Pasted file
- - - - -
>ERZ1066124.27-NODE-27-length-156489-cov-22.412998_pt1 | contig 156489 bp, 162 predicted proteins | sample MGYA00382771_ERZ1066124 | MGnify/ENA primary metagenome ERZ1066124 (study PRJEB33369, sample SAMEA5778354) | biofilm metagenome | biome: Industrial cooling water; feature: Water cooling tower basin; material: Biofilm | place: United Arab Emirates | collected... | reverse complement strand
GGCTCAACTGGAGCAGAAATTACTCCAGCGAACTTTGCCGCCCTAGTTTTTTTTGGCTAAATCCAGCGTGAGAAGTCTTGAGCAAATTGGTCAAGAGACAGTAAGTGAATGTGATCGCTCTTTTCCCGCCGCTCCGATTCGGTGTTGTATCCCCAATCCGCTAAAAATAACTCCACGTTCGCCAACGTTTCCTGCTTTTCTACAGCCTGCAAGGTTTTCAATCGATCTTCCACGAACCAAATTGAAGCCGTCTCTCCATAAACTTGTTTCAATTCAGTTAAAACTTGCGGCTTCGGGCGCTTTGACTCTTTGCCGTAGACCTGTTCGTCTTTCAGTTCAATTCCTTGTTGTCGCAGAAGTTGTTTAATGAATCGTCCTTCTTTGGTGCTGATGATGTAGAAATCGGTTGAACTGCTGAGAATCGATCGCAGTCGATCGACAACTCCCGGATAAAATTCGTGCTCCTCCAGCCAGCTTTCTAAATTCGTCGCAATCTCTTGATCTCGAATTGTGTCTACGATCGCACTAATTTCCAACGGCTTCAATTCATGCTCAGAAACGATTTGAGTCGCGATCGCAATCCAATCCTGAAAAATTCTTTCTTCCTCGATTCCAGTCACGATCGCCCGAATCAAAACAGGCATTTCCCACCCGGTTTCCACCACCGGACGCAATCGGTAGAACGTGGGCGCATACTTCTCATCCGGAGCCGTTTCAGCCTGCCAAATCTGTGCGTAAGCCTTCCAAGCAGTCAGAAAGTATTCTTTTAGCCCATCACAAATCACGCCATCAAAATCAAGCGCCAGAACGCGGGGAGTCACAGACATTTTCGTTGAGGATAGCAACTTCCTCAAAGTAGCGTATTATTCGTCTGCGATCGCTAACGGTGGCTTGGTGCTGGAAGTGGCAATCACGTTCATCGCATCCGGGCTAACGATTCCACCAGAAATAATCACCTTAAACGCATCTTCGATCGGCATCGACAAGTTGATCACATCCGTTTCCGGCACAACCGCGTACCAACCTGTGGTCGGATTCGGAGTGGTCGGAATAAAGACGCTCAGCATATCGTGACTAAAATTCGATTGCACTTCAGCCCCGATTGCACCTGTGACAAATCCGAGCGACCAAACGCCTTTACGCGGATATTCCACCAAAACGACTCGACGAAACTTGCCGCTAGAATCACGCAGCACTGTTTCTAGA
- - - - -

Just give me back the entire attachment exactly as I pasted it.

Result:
>ERZ1066124.27-NODE-27-length-156489-cov-22.412998_pt1 | contig 156489 bp, 162 predicted proteins | sample MGYA00382771_ERZ1066124 | MGnify/ENA primary metagenome ERZ1066124 (study PRJEB33369, sample SAMEA5778354) | biofilm metagenome | biome: Industrial cooling water; feature: Water cooling tower basin; material: Biofilm | place: United Arab Emirates | collected... | reverse complement strand
GGCTCAACTGGAGCAGAAATTACTCCAGCGAACTTTGCCGCCCTAGTTTTTTTTGGCTAAATCCAGCGTGAGAAGTCTTGAGCAAATTGGTCAAGAGACAGTAAGTGAATGTGATCGCTCTTTTCCCGCCGCTCCGATTCGGTGTTGTATCCCCAATCCGCTAAAAATAACTCCACGTTCGCCAACGTTTCCTGCTTTTCTACAGCCTGCAAGGTTTTCAATCGATCTTCCACGAACCAAATTGAAGCCGTCTCTCCATAAACTTGTTTCAATTCAGTTAAAACTTGCGGCTTCGGGCGCTTTGACTCTTTGCCGTAGACCTGTTCGTCTTTCAGTTCAATTCCTTGTTGTCGCAGAAGTTGTTTAATGAATCGTCCTTCTTTGGTGCTGATGATGTAGAAATCGGTTGAACTGCTGAGAATCGATCGCAGTCGATCGACAACTCCCGGATAAAATTCGTGCTCCTCCAGCCAGCTTTCTAAATTCGTCGCAATCTCTTGATCTCGAATTGTGTCTACGATCGCACTAATTTCCAACGGCTTCAATTCATGCTCAGAAACGATTTGAGTCGCGATCGCAATCCAATCCTGAAAAATTCTTTCTTCCTCGATTCCAGTCACGATCGCCCGAATCAAAACAGGCATTTCCCACCCGGTTTCCACCACCGGACGCAATCGGTAGAACGTGGGCGCATACTTCTCATCCGGAGCCGTTTCAGCCTGCCAAATCTGTGCGTAAGCCTTCCAAGCAGTCAGAAAGTATTCTTTTAGCCCATCACAAATCACGCCATCAAAATCAAGCGCCAGAACGCGGGGAGTCACAGACATTTTCGTTGAGGATAGCAACTTCCTCAAAGTAGCGTATTATTCGTCTGCGATCGCTAACGGTGGCTTGGTGCTGGAAGTGGCAATCACGTTCATCGCATCCGGGCTAACGATTCCACCAGAAATAATCACCTTAAACGCATCTTCGATCGGCATCGACAAGTTGATCACATCCGTTTCCGGCACAACCGCGTACCAACCTGTGGTCGGATTCGGAGTGGTCGGAATAAAGACGCTCAGCATATCGTGACTAAAATTCGATTGCACTTCAGCCCCGATTGCACCTGTGACAAATCCGAGCGACCAAACGCCTTTACGCGGATATTCCACCAAAACGACTCGACGAAACTTGCCGCTAGAATCACGCAGCACTGTTTCTAGA